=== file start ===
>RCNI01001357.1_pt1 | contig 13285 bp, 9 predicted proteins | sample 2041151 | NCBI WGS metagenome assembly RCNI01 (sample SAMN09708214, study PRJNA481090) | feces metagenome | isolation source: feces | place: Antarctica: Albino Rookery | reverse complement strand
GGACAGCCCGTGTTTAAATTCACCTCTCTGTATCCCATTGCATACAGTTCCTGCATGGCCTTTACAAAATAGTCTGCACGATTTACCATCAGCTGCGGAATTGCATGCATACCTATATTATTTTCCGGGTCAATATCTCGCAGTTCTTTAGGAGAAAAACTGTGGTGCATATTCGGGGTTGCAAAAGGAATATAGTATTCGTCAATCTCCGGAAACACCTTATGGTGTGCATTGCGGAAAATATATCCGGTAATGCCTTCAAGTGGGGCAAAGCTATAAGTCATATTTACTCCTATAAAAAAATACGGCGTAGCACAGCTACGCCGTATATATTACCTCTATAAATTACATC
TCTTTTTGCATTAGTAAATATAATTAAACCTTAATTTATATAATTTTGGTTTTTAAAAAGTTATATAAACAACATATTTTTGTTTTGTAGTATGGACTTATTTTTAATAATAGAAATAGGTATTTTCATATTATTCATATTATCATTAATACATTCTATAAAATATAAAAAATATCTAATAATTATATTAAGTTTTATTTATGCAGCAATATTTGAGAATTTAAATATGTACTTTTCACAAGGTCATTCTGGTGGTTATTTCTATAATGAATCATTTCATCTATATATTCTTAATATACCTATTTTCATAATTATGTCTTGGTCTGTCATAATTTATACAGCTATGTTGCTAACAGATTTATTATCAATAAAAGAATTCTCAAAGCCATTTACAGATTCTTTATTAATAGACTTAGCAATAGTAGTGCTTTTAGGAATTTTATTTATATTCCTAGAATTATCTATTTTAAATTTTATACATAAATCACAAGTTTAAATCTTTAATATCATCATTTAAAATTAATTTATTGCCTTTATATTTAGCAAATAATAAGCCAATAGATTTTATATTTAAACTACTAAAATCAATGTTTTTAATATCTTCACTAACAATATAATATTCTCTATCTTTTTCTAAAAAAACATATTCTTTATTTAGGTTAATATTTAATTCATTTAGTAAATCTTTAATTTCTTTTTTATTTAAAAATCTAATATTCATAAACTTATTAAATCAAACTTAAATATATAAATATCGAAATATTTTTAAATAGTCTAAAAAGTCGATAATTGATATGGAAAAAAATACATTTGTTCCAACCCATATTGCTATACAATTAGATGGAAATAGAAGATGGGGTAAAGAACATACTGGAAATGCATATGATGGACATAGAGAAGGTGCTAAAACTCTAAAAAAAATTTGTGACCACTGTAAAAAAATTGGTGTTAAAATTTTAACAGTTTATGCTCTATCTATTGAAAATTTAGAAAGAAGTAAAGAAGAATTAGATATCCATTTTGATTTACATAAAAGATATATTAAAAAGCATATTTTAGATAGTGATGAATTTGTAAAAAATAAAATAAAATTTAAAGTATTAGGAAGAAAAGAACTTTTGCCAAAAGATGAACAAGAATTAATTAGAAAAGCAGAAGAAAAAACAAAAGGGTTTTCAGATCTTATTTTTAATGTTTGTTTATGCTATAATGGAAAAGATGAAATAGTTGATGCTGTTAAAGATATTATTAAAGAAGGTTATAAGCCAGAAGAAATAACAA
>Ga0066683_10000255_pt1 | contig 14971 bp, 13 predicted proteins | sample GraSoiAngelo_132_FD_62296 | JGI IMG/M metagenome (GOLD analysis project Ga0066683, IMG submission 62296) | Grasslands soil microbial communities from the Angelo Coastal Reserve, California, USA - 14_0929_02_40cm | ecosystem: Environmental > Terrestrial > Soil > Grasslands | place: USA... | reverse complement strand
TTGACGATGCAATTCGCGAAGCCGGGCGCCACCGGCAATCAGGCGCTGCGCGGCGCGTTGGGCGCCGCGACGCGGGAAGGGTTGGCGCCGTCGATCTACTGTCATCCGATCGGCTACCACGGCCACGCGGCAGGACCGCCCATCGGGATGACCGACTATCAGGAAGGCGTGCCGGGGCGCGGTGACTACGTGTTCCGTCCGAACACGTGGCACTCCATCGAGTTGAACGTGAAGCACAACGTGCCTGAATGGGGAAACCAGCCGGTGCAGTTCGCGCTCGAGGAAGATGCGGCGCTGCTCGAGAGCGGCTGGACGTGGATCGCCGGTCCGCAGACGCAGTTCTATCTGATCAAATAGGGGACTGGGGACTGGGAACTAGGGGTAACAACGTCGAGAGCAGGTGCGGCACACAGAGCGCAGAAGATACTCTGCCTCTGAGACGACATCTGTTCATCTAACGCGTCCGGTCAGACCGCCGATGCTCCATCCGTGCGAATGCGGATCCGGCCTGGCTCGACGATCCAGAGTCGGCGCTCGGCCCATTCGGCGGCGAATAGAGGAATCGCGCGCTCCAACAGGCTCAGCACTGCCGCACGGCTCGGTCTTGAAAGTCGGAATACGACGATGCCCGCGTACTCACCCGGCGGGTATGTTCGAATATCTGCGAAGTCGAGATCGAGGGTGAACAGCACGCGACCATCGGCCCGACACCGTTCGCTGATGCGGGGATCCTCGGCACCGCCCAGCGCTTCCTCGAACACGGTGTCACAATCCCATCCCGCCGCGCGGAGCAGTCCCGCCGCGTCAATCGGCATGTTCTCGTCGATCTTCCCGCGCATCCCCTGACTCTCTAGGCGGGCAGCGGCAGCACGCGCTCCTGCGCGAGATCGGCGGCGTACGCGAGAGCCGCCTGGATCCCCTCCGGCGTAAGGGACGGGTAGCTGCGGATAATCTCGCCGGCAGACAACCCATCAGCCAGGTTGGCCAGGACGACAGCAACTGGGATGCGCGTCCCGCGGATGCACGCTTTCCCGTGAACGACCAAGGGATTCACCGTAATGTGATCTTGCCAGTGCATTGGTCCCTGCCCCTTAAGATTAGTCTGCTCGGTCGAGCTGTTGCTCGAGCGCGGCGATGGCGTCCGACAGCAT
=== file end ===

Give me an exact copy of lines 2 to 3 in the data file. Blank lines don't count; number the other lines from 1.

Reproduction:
GGACAGCCCGTGTTTAAATTCACCTCTCTGTATCCCATTGCATACAGTTCCTGCATGGCCTTTACAAAATAGTCTGCACGATTTACCATCAGCTGCGGAATTGCATGCATACCTATATTATTTTCCGGGTCAATATCTCGCAGTTCTTTAGGAGAAAAACTGTGGTGCATATTCGGGGTTGCAAAAGGAATATAGTATTCGTCAATCTCCGGAAACACCTTATGGTGTGCATTGCGGAAAATATATCCGGTAATGCCTTCAAGTGGGGCAAAGCTATAAGTCATATTTACTCCTATAAAAAAATACGGCGTAGCACAGCTACGCCGTATATATTACCTCTATAAATTACATC
TCTTTTTGCATTAGTAAATATAATTAAACCTTAATTTATATAATTTTGGTTTTTAAAAAGTTATATAAACAACATATTTTTGTTTTGTAGTATGGACTTATTTTTAATAATAGAAATAGGTATTTTCATATTATTCATATTATCATTAATACATTCTATAAAATATAAAAAATATCTAATAATTATATTAAGTTTTATTTATGCAGCAATATTTGAGAATTTAAATATGTACTTTTCACAAGGTCATTCTGGTGGTTATTTCTATAATGAATCATTTCATCTATATATTCTTAATATACCTATTTTCATAATTATGTCTTGGTCTGTCATAATTTATACAGCTATGTTGCTAACAGATTTATTATCAATAAAAGAATTCTCAAAGCCATTTACAGATTCTTTATTAATAGACTTAGCAATAGTAGTGCTTTTAGGAATTTTATTTATATTCCTAGAATTATCTATTTTAAATTTTATACATAAATCACAAGTTTAAATCTTTAATATCATCATTTAAAATTAATTTATTGCCTTTATATTTAGCAAATAATAAGCCAATAGATTTTATATTTAAACTACTAAAATCAATGTTTTTAATATCTTCACTAACAATATAATATTCTCTATCTTTTTCTAAAAAAACATATTCTTTATTTAGGTTAATATTTAATTCATTTAGTAAATCTTTAATTTCTTTTTTATTTAAAAATCTAATATTCATAAACTTATTAAATCAAACTTAAATATATAAATATCGAAATATTTTTAAATAGTCTAAAAAGTCGATAATTGATATGGAAAAAAATACATTTGTTCCAACCCATATTGCTATACAATTAGATGGAAATAGAAGATGGGGTAAAGAACATACTGGAAATGCATATGATGGACATAGAGAAGGTGCTAAAACTCTAAAAAAAATTTGTGACCACTGTAAAAAAATTGGTGTTAAAATTTTAACAGTTTATGCTCTATCTATTGAAAATTTAGAAAGAAGTAAAGAAGAATTAGATATCCATTTTGATTTACATAAAAGATATATTAAAAAGCATATTTTAGATAGTGATGAATTTGTAAAAAATAAAATAAAATTTAAAGTATTAGGAAGAAAAGAACTTTTGCCAAAAGATGAACAAGAATTAATTAGAAAAGCAGAAGAAAAAACAAAAGGGTTTTCAGATCTTATTTTTAATGTTTGTTTATGCTATAATGGAAAAGATGAAATAGTTGATGCTGTTAAAGATATTATTAAAGAAGGTTATAAGCCAGAAGAAATAACAA